Information contained in this publication is intended for informational purposes only and does not constitute legal advice or opinion, nor is it a substitute for the professional judgment of an attorney.
Alberta: New Law Overhauls Most of Workplace Law
New Legislation Enacted
The new “Fair and Family-Friendly Workplaces Act” substantially changes the Employment Standards Code (ESC) and the Labour Relations Code (LRC) in Alberta, and represents the most significant overhaul of Alberta workplace law in three decades. The majority of changes to the ESC come into effect on January 1, 2018, and include: (1) a new 90-day threshold, rather than one year of continuous employment with the same employer, for a leave of absence; (2) an extension of maternity leave from 15 to 16 weeks, and compassionate care leave from 8 to 27 weeks; and (3) new leaves, including: 16 weeks for longer-tem illness or injury; 10 days for domestic violence; 36 weeks for childcare of a critically ill child; and 52 or 104 weeks respectively for a crime-related disappearance or death of a child; among other leaves. Further changes include new rules for overtime banking agreements, public holiday pay, vacations, and rules surrounding terminations and mass terminations, and enforcement. Changes to the LRC include new union certification rules, including a move to card-only certification where more than 65% employees sign cards. The changes to certification come into effect September 1, 2017.
Ontario: Employer Sentenced to 30 Days in Prison for Non-Payment of Wages
Precedential Decision by Judiciary or Regulatory Agency
The former owner of two defunct businesses has been sentenced to 30 days in prison for nonpayment of more than $125,000 in wages owed to 43 employees. The employer was convicted of failing to comply with an Order to Pay made by the Ministry of Labour in 2015. In addition to the prison term, the employer was fined $20,000 for failure to comply and assessed a 25% victim fine surcharge under the Provincial Offences Act. Under the Employment Standards Act, 2000 (ESA), a person who fails to comply with an order may be jailed up to 12 months and fined up to $50,000 personally. Prison time for such offences in Ontario is rare, with fewer than 10 sentences imposed on employers in the last 20 years. The fines on a corporation can range from $100,000 to $500,000. This 30-day sentence comes at a time when the Ontario Ministry of Labour has committed to increasing enforcement of the ESA.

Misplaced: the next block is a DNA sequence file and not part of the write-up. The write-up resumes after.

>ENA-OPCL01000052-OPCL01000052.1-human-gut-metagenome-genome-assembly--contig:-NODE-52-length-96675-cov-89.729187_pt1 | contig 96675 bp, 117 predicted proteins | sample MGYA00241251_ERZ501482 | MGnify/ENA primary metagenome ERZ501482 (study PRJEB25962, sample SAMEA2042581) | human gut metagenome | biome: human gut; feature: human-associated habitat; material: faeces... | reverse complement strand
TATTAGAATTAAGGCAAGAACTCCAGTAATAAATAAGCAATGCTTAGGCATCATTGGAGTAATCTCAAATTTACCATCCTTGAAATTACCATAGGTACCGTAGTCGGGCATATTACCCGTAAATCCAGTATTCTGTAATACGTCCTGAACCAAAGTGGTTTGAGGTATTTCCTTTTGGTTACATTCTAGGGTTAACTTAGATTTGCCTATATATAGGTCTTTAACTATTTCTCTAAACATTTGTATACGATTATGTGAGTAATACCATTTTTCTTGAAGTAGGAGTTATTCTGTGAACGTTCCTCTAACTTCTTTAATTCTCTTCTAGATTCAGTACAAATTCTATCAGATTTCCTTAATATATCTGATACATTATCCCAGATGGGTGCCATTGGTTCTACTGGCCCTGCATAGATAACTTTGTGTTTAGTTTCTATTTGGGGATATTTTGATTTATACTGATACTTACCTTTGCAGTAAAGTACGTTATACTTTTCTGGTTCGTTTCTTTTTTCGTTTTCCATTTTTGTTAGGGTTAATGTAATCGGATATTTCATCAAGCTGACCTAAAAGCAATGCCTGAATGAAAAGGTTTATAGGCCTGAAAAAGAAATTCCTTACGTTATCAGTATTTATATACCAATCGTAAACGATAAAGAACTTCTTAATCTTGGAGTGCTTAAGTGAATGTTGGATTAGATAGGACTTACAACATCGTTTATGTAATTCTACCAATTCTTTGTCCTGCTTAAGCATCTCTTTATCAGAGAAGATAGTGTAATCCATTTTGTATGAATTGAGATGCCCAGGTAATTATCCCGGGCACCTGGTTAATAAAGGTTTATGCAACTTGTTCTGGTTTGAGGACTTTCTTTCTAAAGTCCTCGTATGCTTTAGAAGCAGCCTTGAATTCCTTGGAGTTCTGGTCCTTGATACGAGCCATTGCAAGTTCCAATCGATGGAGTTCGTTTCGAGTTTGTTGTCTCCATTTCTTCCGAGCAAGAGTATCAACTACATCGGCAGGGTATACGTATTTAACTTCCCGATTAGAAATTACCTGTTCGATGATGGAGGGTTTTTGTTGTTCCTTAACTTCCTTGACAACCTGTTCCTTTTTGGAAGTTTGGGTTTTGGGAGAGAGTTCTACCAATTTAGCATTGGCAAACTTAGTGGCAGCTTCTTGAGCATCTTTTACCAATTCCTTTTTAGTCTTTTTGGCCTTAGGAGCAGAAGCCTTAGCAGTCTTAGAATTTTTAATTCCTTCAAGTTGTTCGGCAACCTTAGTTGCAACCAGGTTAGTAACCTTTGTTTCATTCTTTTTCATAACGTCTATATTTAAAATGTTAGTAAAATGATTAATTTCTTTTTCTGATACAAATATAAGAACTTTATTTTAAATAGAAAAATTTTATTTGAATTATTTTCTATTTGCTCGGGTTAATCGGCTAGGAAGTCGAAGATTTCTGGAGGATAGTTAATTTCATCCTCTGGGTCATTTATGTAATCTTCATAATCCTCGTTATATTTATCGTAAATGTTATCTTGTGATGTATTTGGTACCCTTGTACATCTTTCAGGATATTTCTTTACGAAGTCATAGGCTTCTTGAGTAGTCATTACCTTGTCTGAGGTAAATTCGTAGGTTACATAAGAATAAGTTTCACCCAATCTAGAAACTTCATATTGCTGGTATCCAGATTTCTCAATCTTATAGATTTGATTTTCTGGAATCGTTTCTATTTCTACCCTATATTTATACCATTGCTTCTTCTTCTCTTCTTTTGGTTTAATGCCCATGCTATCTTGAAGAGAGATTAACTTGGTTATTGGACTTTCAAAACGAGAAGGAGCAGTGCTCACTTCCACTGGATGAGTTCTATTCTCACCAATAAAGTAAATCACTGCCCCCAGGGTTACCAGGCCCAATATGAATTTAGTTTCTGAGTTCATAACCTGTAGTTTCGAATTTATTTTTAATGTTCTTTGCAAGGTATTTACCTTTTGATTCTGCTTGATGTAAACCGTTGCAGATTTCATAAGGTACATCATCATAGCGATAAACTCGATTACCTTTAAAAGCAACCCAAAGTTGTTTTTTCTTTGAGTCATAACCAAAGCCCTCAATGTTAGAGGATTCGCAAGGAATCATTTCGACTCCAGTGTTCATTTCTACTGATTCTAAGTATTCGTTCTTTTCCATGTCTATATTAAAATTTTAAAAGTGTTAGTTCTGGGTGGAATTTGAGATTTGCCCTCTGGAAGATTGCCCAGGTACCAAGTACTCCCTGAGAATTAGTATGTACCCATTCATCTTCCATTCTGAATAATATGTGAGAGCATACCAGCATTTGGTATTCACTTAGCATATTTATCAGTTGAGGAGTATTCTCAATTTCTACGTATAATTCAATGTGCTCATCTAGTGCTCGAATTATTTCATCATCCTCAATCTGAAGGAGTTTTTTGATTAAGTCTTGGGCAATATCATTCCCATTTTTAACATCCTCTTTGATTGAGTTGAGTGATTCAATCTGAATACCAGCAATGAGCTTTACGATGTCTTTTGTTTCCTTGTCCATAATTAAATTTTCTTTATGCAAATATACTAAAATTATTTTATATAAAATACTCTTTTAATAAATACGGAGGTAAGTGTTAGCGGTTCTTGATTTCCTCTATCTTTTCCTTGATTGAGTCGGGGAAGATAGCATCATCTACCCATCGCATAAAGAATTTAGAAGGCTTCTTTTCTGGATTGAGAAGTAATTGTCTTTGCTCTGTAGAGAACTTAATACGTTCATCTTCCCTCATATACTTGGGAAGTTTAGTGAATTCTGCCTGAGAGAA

British Columbia: Regulation Bans Requiring High Heels in the Workplace
New Regulation or Official Guidance
The British Columbia government is banning high heel requirements by amending s. 8.22 and adding additional guidelines under the Occupational Health and Safety Regulations specifically addressing high heels. According to the regulation, footwear in the workplace must be of a “design, construction and material appropriate to the protection required” and must allow the worker to perform their work safely. Considerations taken into account by WorkSafeBC include hazards such as slipping, tripping, uneven terrain, abrasion, ankle protection, foot support and potential for musculoskeletal injury. The guidelines from WorkSafeBC state that walking in 1.5” or taller heels significantly reduces ankle and muscle movement thereby reducing balance control. In workplaces where a substantial number of the considerations apply, such as establishments in the hospitality industry, dress codes requiring employees to wear high heels would violate the new regulation.
Ontario: Bill 148 Will Significantly Change Ontario Employment Law
Proposed Bill or Initiative
Bill 148, known as the Fair Workplaces, Better Jobs Act, 2017, seeks to enact, inter alia, (1) an increase of 22.8% in the minimum wage (from $11.40 to $14.00 per hour in January 2018 and $15 per hour in 2019; (2) three weeks paid vacation for qualifying employees; (3) new rules for calculating public holiday pay and providing holidays in lieu; (4) an extension of family medical leave to 26 weeks (from the current 8); (5) a new leave for death or disappearance of a child; (6) new rules for equal pay for equal work; and (7) a specific prohibition against misclassifying an employee as an “independent contractor” with potential penalties under the ESA, up to and including prosecution, among other important provisions. Changes to the Ontario Labour Relations Act (OLRA) include new “card certification” measures for the homecare, community services, building services, and temporary help agency industries. If Bill 148 becomes law, it will come into effect on January 1, 2018.
Canada: Recreational Marijuana Legalization
Proposed Bill or Initiative
In April 2017, the Liberal government introduced Bill C-45 that would legalize marijuana Canada-wide by July 2018 and modify various criminal offences and penalties for driving under the influence of marijuana. The legislation also sets limits for THC in the blood and assigns various penalties up to and including imprisonment for 10 years. Employers in safety-sensitive industries should ensure healthy and safe workplaces following legalization. Unless clarified by government guidance, the ongoing uncertainty about drug-testing in various workplaces will continue to pose challenges for workplace safety in light of marijuana legalization. Additionally, employers should continue to be vigilant and mindful of their duty to accommodate employees with a substance abuse disability.